Nurturing diversity at OSU will take some fortitude at every level because many pundits are blaming the recent loses of Democrats to having put all of their eggs into the diversity basket. (See an excellent analysis, of these criticisms concerning Democrats, by the gay blogger, Jim Burroway, "A Challenge for Blue Bubble Democrats," posted Nov. 21, 2016)

Another interesting item printed in the OSU student newspaper is by the OSU Women, Gender and Sexuality Studies faculty and staff, "Open letter of solidarity from the WGSS faculty and staff: Letters to the Editor," Barometer Nov. 21, 2016, p. 15.

This letter and other communications I have received over the last decade from members of the OSU community, including students and alumni, have prompted me to answer below some of the frequently asked questions about the OSU Foundation Magnus Hirschfeld Fund Agreement for research concerning humans or animals with a minority sexual orientation or gender identity. (See previous post OSU Foundation Magnus Hirschfeld Fund Agreement (1/4/12))

First, let me make a quick summary of what I say in more detail below. The legal agreement with the OSU Foundation has been intentionally written to take advantage of OSU's strengths in animal sciences, social sciences, as well as other sciences and engineering disciplines, by encouraging multidisciplinary research work of an international scope between researcher in different schools, departments, or academic driplines. The Fund has been setup flexible enough to adapt over time when research needs have changed, likely due to learning or new discoveries. This flexibility is important because the Fund is legally setup as an endowment that must be managed to run in perpetuity.

For example, I fully expect a hundred years from now that the definitions of LGBT+ and many of the most pertinent research questions might be unimaginable today. However, despite this prediction, I am confident that the OSU Foundation Magnus Hirschfeld Fund will have no problem identifying and funding relevant research topics that are obvious descendants of Dr. Magnus Hirschfeld's pioneering research work done back in the 1930's.

Also, my reasons, for expecting LGBT+ research will evolve over the next century, are based on the historical experiences of gay researchers who in the past have divided up into two usually isolated camps. The first camp being those who see LGBT as something that is defined by society (i.e social constructionists) versus the other camp that only sees the medical or scientific origins of the behaviors (i.e. biological essentialists). Yet, both points of view have been critical to obtaining advances in knowledge.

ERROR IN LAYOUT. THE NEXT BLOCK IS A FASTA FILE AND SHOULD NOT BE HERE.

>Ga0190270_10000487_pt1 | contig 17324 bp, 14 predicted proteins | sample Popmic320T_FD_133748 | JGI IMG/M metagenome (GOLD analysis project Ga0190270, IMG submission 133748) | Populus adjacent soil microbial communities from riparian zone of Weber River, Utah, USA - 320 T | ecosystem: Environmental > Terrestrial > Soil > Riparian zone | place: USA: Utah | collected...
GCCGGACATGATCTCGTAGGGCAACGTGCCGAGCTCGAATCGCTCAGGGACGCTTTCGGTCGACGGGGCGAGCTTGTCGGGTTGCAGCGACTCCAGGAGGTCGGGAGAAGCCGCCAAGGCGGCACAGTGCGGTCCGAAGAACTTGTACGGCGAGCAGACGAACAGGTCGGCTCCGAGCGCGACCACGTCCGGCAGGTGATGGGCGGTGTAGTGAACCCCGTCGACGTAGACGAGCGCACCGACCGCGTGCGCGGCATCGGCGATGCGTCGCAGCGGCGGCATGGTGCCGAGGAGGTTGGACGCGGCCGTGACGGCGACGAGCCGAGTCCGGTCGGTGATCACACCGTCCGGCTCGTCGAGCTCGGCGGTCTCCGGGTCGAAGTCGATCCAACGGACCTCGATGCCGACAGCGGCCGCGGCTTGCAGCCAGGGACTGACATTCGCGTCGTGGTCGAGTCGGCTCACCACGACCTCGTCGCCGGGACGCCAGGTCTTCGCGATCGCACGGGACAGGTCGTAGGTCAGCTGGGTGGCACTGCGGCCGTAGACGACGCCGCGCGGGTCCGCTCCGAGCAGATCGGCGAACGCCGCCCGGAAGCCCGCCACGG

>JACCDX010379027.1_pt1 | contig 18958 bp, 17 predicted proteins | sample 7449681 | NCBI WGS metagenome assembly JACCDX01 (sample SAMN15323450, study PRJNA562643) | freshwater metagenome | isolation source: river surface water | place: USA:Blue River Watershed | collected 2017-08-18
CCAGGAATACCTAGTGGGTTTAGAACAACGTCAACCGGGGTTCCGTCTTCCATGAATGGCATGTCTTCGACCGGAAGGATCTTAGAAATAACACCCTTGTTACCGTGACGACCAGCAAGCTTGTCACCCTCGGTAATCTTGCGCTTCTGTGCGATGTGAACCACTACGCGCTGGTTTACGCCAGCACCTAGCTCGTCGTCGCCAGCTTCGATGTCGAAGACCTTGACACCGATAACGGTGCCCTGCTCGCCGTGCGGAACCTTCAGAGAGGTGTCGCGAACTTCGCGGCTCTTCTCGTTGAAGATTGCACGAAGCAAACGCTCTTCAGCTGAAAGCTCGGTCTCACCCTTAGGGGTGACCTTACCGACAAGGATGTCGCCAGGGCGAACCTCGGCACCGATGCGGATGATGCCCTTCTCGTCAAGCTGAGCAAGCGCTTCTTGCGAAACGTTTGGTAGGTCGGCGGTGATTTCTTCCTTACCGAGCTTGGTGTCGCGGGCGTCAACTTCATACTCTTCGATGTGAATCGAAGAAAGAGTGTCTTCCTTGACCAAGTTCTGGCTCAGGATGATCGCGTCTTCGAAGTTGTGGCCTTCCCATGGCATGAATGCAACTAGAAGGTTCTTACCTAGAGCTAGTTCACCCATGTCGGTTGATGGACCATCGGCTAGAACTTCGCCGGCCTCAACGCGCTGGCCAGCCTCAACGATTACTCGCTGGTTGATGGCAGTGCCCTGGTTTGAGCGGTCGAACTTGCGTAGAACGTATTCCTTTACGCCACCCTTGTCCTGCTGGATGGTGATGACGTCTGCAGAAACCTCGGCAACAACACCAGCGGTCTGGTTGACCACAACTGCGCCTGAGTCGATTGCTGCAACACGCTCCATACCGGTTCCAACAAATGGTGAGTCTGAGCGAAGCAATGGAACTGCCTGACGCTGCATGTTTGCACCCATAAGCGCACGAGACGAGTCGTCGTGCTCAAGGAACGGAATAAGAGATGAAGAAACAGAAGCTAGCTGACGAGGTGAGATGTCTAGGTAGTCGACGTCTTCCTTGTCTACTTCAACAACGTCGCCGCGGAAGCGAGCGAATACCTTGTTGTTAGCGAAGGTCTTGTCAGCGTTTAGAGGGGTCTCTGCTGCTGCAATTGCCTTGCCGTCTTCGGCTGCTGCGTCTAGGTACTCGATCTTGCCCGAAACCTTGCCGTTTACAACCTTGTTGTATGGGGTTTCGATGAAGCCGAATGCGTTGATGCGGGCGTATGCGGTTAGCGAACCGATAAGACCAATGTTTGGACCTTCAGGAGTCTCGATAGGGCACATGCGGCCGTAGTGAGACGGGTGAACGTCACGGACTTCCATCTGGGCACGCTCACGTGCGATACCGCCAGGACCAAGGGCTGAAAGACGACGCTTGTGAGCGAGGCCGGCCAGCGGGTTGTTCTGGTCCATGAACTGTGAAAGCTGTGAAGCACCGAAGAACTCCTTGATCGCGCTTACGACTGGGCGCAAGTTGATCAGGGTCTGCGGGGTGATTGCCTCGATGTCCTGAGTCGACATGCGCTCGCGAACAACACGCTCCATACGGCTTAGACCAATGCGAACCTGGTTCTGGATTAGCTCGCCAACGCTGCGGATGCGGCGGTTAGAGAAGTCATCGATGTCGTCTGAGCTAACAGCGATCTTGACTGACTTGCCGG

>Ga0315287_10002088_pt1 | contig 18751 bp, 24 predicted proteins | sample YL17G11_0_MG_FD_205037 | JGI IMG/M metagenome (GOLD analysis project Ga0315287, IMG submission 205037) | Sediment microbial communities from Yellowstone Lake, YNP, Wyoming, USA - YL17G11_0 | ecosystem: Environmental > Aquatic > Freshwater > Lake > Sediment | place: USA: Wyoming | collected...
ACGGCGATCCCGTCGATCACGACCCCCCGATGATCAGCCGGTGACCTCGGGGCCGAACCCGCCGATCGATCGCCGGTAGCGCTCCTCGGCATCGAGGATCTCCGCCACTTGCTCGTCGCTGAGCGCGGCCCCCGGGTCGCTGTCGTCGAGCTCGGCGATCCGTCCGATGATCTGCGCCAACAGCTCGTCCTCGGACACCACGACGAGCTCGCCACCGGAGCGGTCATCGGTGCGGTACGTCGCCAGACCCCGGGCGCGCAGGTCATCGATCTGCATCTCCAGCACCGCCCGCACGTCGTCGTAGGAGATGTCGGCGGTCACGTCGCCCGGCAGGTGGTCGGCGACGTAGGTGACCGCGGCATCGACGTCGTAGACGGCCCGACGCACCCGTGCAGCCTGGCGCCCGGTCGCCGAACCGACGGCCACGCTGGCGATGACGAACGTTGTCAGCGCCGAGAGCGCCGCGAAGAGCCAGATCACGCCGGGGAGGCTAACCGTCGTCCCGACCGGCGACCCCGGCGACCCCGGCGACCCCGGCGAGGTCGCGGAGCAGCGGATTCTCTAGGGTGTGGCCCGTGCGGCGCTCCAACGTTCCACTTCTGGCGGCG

The history of research has shown how insights and breakthroughs can occur when researchers from one of the camps works to reconcile their research findings with both of the theoretical models held by the two isolated camps, such as the theoretical models held by biological essentialists vs. social constructionists. For example, the findings of functional MRI scans of homophobic brains in action can be correlated with the similar findings of social scientists, and if they don't correlate, then it must be asked, why not?

At one time, homophobes would justify discrimination against gay people by saying with impunity that there were no homosexuals in nature, but OSU animal scientists and others have published papers documenting homosexual behavior in animals. Of course, skeptics say humans are not animals and humans have more intelligence to control their own sexual behavior, which is true, but a good social science researcher should still be asking how humans' sexual behavior is different from animals and why. After all, the statistical distribution of animals' sexual behavior, including bisexual behaviors, is remarkably similar to humans, but all researchers need to ask how are the animalistic behaviors, essential for reproduction, different from humans' more complex social and sexual behaviors, and then reconcile their theoretical models.